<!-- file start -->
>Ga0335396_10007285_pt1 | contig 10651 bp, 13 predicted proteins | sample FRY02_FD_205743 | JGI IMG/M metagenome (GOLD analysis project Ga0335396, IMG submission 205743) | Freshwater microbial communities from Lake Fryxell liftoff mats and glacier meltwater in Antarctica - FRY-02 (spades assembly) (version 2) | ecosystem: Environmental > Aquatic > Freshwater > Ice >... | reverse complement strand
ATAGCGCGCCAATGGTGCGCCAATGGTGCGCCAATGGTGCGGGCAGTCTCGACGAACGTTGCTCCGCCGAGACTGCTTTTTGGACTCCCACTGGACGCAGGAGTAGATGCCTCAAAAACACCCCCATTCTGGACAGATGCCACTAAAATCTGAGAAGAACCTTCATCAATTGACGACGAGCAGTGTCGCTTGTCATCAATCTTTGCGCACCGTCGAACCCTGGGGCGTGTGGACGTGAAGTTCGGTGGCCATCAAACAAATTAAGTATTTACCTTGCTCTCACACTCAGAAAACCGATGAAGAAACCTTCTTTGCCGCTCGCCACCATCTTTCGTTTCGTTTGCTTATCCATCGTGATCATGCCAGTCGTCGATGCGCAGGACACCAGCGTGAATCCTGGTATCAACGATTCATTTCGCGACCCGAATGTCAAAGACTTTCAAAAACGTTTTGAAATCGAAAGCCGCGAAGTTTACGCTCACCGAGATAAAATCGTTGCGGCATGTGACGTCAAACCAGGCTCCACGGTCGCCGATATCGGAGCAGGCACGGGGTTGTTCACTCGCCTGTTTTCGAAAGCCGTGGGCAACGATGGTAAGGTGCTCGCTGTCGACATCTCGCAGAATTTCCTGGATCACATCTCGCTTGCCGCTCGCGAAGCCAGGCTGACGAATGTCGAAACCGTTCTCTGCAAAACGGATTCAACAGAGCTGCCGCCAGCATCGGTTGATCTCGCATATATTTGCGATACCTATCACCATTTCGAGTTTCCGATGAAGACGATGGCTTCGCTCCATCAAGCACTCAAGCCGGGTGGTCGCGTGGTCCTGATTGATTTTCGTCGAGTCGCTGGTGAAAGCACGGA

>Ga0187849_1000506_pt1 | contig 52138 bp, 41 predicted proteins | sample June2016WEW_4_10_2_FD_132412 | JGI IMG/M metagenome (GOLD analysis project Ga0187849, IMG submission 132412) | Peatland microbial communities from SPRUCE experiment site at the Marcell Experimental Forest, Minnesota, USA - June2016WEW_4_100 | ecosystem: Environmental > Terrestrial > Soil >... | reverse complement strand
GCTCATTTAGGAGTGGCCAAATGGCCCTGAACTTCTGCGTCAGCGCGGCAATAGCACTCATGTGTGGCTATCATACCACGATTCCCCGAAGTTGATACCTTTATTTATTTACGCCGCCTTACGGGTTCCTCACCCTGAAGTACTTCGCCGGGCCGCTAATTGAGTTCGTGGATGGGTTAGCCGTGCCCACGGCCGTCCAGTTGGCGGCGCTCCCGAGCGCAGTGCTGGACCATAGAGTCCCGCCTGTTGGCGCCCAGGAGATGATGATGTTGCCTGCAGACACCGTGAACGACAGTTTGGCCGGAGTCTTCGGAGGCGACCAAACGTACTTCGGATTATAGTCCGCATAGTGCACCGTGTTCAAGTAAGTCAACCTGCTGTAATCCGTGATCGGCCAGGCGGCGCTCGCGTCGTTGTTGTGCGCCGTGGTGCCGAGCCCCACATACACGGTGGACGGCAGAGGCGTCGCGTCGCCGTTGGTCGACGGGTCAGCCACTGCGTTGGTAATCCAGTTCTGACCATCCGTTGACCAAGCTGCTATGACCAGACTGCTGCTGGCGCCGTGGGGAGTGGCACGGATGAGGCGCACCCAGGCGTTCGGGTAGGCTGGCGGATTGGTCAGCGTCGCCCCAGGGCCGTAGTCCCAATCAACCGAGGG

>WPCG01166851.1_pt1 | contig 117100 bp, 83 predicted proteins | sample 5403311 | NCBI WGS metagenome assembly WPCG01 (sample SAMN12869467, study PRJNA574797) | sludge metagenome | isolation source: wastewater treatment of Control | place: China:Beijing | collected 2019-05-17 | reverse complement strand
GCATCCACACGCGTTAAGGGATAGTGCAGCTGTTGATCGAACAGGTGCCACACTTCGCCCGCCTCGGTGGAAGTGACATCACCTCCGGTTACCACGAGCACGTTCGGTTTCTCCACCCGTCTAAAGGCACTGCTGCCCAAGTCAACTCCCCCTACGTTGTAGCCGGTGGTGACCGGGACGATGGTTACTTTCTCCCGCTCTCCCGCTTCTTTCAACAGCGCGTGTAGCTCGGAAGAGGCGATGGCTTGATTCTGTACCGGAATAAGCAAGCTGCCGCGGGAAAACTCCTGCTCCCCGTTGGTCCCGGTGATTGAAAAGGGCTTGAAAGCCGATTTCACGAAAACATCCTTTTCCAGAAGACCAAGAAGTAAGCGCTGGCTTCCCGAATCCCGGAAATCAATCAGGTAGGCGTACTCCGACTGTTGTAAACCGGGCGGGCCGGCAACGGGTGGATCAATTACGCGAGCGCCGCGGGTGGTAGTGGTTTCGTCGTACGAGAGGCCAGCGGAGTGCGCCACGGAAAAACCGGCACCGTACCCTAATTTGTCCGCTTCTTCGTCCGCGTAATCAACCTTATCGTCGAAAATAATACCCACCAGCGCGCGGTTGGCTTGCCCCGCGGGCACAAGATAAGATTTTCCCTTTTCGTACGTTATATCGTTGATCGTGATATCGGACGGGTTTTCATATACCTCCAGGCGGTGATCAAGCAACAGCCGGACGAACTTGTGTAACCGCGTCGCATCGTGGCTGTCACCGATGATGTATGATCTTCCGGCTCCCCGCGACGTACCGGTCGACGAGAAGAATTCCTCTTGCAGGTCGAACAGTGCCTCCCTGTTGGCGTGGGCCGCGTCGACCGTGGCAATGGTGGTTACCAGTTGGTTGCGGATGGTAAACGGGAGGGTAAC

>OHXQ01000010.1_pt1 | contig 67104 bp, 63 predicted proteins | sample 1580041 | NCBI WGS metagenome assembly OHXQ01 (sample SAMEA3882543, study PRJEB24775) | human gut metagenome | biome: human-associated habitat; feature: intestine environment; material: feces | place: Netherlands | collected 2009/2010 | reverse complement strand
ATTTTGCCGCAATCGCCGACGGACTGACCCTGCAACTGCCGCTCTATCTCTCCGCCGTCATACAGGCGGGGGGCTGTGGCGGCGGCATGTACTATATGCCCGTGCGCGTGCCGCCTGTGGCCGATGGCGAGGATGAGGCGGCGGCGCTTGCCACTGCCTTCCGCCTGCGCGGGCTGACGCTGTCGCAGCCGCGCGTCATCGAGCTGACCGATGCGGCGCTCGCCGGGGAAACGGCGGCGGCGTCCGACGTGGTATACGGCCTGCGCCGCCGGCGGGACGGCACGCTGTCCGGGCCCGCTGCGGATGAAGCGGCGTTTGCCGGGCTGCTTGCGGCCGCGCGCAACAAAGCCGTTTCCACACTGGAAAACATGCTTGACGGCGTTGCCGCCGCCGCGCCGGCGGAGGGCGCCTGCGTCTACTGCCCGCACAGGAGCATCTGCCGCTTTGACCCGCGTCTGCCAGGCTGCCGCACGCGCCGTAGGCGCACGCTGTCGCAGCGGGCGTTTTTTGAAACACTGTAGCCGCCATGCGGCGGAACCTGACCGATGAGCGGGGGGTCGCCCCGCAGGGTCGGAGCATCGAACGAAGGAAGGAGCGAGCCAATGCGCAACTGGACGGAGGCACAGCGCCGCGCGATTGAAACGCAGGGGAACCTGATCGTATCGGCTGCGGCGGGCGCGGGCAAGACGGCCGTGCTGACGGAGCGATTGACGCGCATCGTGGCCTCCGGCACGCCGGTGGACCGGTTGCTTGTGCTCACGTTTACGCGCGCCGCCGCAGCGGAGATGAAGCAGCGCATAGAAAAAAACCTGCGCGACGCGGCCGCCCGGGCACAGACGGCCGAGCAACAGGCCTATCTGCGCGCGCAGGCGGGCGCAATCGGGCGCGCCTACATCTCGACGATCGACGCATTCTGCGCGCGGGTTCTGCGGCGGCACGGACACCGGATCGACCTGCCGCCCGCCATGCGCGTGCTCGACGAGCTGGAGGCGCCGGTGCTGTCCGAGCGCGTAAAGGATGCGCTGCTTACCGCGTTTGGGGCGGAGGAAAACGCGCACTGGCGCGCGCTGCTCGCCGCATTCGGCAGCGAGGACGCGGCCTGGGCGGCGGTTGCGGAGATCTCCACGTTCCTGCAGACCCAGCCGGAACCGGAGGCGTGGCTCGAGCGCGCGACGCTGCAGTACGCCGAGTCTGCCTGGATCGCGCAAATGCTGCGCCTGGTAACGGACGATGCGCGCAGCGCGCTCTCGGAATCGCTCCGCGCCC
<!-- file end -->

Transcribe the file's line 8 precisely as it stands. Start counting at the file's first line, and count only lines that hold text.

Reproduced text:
ATTTTGCCGCAATCGCCGACGGACTGACCCTGCAACTGCCGCTCTATCTCTCCGCCGTCATACAGGCGGGGGGCTGTGGCGGCGGCATGTACTATATGCCCGTGCGCGTGCCGCCTGTGGCCGATGGCGAGGATGAGGCGGCGGCGCTTGCCACTGCCTTCCGCCTGCGCGGGCTGACGCTGTCGCAGCCGCGCGTCATCGAGCTGACCGATGCGGCGCTCGCCGGGGAAACGGCGGCGGCGTCCGACGTGGTATACGGCCTGCGCCGCCGGCGGGACGGCACGCTGTCCGGGCCCGCTGCGGATGAAGCGGCGTTTGCCGGGCTGCTTGCGGCCGCGCGCAACAAAGCCGTTTCCACACTGGAAAACATGCTTGACGGCGTTGCCGCCGCCGCGCCGGCGGAGGGCGCCTGCGTCTACTGCCCGCACAGGAGCATCTGCCGCTTTGACCCGCGTCTGCCAGGCTGCCGCACGCGCCGTAGGCGCACGCTGTCGCAGCGGGCGTTTTTTGAAACACTGTAGCCGCCATGCGGCGGAACCTGACCGATGAGCGGGGGGTCGCCCCGCAGGGTCGGAGCATCGAACGAAGGAAGGAGCGAGCCAATGCGCAACTGGACGGAGGCACAGCGCCGCGCGATTGAAACGCAGGGGAACCTGATCGTATCGGCTGCGGCGGGCGCGGGCAAGACGGCCGTGCTGACGGAGCGATTGACGCGCATCGTGGCCTCCGGCACGCCGGTGGACCGGTTGCTTGTGCTCACGTTTACGCGCGCCGCCGCAGCGGAGATGAAGCAGCGCATAGAAAAAAACCTGCGCGACGCGGCCGCCCGGGCACAGACGGCCGAGCAACAGGCCTATCTGCGCGCGCAGGCGGGCGCAATCGGGCGCGCCTACATCTCGACGATCGACGCATTCTGCGCGCGGGTTCTGCGGCGGCACGGACACCGGATCGACCTGCCGCCCGCCATGCGCGTGCTCGACGAGCTGGAGGCGCCGGTGCTGTCCGAGCGCGTAAAGGATGCGCTGCTTACCGCGTTTGGGGCGGAGGAAAACGCGCACTGGCGCGCGCTGCTCGCCGCATTCGGCAGCGAGGACGCGGCCTGGGCGGCGGTTGCGGAGATCTCCACGTTCCTGCAGACCCAGCCGGAACCGGAGGCGTGGCTCGAGCGCGCGACGCTGCAGTACGCCGAGTCTGCCTGGATCGCGCAAATGCTGCGCCTGGTAACGGACGATGCGCGCAGCGCGCTCTCGGAATCGCTCCGCGCCC